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Glodok Eats – Jakarta’s Chinatown

I’ve always been interested in the concept of “Americanized” cuisine — how a cuisine adapts to a pallet that is different from the one it was created for. This isn’t just limited to America, where our spice tolerance is fairly low overall, in Paris all the fried rice had nice cubes of ham in it. Because, naturally, doesn’t jambon go with soy sauce? So now that I am in closer proximity to China, it was time to see what Indonesian influence had done to Chinese cuisine.

But, since I haven’t been to China yet, it was rather hard to say if there was an Indonesian influence. All I can say is that the dumplings at Santong Kuo Tieh 68 on Jalan Pancoran were delicious. As we walked in, men were rolling out dumpling dough and their fingers nimbly danced back and forth perfectly sealing in the meat.

For about Rp 20,000 to 25,000 ($2.25 to $2.80) you can order a plate of 10 dumplings. We ordered the fried dumplings and the steamed ones, pork of course, as well as the bakso ikan isi – a fish ball stuffed with meat. I’m not a huge pork person, but once something is not readily available, here for religious reasons, you start to crave it.

The fish ball, was one of the most delicious things I have eaten recently. The meat on the inside was seasoned with cinnamon which added a great surprising flavor that was very tasty in a homey way. The standard dipping sauce was delicious; it was a combination of fresh garlic, vinegar, tomato sauce and some sort of chili sauce that I will now be trying to recreate.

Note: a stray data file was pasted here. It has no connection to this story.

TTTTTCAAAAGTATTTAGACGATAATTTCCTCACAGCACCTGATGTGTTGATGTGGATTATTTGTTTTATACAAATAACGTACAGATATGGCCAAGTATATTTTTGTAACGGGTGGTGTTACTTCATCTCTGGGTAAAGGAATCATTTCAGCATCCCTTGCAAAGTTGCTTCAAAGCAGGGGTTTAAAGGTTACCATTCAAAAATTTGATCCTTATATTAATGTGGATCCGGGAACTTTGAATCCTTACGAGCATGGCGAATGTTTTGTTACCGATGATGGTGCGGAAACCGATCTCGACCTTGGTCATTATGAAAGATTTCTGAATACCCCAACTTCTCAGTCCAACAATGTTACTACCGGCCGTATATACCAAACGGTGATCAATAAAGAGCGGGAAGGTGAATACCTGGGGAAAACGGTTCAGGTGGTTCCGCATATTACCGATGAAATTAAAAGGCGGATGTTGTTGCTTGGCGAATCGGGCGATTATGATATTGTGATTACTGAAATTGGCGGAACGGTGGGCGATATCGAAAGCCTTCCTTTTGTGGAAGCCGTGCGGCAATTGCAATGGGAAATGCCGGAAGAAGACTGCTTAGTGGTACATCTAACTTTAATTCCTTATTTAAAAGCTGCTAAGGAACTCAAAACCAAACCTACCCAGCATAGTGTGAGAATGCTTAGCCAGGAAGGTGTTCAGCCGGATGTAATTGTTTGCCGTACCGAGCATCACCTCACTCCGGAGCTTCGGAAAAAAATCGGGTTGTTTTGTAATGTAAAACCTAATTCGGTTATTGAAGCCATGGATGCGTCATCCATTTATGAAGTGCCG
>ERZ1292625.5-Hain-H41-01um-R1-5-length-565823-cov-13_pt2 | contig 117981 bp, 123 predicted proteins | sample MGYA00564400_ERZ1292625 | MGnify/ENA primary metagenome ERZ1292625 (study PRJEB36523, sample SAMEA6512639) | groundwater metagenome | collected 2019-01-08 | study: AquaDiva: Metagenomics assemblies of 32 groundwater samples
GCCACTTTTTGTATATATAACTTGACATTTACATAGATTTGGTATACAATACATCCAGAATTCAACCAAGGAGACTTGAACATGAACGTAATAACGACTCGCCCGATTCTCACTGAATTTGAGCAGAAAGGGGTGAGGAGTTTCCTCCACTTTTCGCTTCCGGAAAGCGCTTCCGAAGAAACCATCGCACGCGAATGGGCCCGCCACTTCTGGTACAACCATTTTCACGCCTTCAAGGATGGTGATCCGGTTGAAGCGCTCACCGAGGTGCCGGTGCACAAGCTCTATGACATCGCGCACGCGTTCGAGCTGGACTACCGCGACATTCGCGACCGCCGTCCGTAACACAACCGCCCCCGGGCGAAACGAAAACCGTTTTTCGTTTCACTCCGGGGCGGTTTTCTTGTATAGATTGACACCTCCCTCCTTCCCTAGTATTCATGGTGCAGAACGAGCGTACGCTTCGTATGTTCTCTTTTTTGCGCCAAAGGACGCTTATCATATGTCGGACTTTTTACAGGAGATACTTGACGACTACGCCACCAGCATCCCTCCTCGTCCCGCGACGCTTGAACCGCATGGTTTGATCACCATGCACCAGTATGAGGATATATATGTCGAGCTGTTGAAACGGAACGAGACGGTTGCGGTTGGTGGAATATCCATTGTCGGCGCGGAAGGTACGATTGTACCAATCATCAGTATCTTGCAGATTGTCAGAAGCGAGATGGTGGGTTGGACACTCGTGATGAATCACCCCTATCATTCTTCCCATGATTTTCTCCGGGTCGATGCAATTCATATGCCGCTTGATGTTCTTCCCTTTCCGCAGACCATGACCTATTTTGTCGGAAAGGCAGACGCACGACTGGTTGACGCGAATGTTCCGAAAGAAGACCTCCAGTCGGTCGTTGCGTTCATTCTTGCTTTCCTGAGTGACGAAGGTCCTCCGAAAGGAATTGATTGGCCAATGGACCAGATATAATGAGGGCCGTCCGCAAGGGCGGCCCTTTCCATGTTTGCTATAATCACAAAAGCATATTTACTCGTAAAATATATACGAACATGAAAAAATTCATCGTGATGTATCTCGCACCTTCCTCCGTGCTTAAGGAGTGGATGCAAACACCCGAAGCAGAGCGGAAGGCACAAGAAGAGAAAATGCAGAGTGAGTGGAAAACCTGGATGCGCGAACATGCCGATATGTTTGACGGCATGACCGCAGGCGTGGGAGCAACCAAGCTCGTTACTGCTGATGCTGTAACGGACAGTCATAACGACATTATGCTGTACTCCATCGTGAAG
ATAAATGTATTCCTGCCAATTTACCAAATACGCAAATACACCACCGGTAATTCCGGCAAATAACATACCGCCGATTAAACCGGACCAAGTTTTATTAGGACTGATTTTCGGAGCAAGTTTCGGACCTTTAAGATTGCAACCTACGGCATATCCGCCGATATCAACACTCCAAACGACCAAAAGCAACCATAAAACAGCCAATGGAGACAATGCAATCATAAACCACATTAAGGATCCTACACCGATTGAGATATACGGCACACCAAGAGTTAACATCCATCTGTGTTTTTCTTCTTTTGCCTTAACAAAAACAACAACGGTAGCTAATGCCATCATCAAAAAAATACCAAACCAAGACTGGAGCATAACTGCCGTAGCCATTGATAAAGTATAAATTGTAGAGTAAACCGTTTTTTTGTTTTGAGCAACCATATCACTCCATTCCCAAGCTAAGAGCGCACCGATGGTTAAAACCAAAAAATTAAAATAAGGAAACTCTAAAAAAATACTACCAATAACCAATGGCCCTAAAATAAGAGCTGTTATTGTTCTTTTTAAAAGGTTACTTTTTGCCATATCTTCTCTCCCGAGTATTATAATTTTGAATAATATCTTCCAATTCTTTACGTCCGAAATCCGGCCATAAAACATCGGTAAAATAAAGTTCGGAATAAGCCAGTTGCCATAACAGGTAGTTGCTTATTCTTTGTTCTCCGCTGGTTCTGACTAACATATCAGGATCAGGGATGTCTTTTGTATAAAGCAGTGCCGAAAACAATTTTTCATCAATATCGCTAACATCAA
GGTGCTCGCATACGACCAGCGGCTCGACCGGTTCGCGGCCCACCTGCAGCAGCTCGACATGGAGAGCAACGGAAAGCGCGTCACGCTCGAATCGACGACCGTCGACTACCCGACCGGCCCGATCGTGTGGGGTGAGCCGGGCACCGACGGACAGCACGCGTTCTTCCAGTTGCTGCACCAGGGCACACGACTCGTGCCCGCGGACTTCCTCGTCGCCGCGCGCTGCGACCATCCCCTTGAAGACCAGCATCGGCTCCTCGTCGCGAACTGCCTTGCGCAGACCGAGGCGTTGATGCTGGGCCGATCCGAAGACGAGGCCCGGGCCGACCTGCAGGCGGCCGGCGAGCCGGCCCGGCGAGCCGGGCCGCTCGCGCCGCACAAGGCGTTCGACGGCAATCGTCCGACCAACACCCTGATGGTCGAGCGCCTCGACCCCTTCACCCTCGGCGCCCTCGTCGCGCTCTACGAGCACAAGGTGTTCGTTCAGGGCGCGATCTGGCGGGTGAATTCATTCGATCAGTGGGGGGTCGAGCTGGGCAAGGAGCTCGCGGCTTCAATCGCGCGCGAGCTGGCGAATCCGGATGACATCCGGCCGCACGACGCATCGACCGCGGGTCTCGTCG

After lunch we wandered the market in Chinatown.

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Jakarta, Mon Amour

Sometimes, you get caught in the middle of things and realize how alive a city is. And these are the moments when I realize why I like living in Jakarta.

I’d been craving Chinese food, so on Sunday Chloe, Sam and I ventured to Glodok — Jakarta’s Chinatown area. It was much different from what I had envisioned. It was bright and colorful, with more trees than I had expected, and wandering the streets was a real feast for the eyes (and stomach). I think I had expected a dim, crumbling area based on my historical knowledge of this area, which is limited to the horrible lootings and murders that took place here in 1998 during Suharto’s fall from power.

After lunch (food requires a separate post) we were walking to the main market area when a street vendor stopped us. He was asking us if we were going to see the dragon. We were very confused. He kept pointing in a direction and then we finally understood that a parade was happening. Then for about an hour we stood in awe of all the costumes, colors, dragons, and people running in the parade. The man with the metal pieces through his cheeks was the most shocking. He seemed to be in a trance-like state and women approached him and he twirled incenses over their heads. If anyone knows the history behind this tradition, please let me know.

After watching the parade we wandered to a Buddhist temple and sat by a koi pond. It was very peaceful. An escape from it all is never all that far away in Jakarta.